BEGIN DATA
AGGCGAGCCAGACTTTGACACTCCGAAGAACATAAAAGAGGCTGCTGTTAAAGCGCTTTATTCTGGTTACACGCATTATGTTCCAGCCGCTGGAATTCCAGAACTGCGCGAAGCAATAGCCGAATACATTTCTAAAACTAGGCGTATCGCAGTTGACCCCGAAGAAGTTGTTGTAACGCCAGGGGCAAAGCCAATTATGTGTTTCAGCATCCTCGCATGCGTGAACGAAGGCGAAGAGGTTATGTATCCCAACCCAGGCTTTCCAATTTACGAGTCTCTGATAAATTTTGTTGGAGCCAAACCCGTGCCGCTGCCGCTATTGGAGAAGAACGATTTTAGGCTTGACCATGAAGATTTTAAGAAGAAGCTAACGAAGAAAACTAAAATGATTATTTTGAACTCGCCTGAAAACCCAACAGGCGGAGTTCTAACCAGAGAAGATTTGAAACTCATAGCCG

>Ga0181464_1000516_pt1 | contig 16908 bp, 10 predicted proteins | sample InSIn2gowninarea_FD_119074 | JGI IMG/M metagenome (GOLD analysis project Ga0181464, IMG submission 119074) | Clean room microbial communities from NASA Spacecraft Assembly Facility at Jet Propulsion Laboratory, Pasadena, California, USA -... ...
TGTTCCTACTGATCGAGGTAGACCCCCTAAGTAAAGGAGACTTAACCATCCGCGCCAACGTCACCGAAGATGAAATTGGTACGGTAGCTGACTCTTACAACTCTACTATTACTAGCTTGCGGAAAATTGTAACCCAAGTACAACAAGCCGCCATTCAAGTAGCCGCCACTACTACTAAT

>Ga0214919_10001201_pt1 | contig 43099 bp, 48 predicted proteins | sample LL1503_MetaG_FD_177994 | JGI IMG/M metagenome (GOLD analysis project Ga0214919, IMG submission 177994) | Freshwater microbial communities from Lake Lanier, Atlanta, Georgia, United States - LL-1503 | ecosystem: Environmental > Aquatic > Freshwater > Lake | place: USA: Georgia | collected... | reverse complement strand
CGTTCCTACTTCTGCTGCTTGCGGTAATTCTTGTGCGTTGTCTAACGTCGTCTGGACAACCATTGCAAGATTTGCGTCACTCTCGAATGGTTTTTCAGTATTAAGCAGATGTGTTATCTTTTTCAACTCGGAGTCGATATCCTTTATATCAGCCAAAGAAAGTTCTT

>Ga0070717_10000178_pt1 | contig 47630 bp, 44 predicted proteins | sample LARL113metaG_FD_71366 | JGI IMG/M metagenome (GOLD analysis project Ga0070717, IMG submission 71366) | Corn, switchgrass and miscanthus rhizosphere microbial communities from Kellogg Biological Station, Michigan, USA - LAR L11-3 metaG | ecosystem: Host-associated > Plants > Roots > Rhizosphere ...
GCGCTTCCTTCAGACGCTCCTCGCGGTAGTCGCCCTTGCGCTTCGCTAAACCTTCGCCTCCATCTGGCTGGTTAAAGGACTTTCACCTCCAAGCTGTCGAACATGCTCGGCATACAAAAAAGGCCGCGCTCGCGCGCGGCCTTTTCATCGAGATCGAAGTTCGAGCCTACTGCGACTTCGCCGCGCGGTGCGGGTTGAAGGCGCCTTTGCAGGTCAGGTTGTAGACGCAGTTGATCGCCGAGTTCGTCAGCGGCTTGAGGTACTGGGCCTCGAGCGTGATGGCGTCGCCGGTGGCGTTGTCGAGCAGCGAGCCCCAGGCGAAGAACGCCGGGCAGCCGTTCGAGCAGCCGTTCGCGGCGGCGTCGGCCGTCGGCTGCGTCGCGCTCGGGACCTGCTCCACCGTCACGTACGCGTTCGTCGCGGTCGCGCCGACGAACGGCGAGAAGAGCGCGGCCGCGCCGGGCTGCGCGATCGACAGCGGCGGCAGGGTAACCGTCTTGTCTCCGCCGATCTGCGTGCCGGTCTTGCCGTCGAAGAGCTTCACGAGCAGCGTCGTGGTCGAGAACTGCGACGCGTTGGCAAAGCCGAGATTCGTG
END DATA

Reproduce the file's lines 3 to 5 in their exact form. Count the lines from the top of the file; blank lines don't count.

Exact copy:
TGTTCCTACTGATCGAGGTAGACCCCCTAAGTAAAGGAGACTTAACCATCCGCGCCAACGTCACCGAAGATGAAATTGGTACGGTAGCTGACTCTTACAACTCTACTATTACTAGCTTGCGGAAAATTGTAACCCAAGTACAACAAGCCGCCATTCAAGTAGCCGCCACTACTACTAAT

>Ga0214919_10001201_pt1 | contig 43099 bp, 48 predicted proteins | sample LL1503_MetaG_FD_177994 | JGI IMG/M metagenome (GOLD analysis project Ga0214919, IMG submission 177994) | Freshwater microbial communities from Lake Lanier, Atlanta, Georgia, United States - LL-1503 | ecosystem: Environmental > Aquatic > Freshwater > Lake | place: USA: Georgia | collected... | reverse complement strand
CGTTCCTACTTCTGCTGCTTGCGGTAATTCTTGTGCGTTGTCTAACGTCGTCTGGACAACCATTGCAAGATTTGCGTCACTCTCGAATGGTTTTTCAGTATTAAGCAGATGTGTTATCTTTTTCAACTCGGAGTCGATATCCTTTATATCAGCCAAAGAAAGTTCTT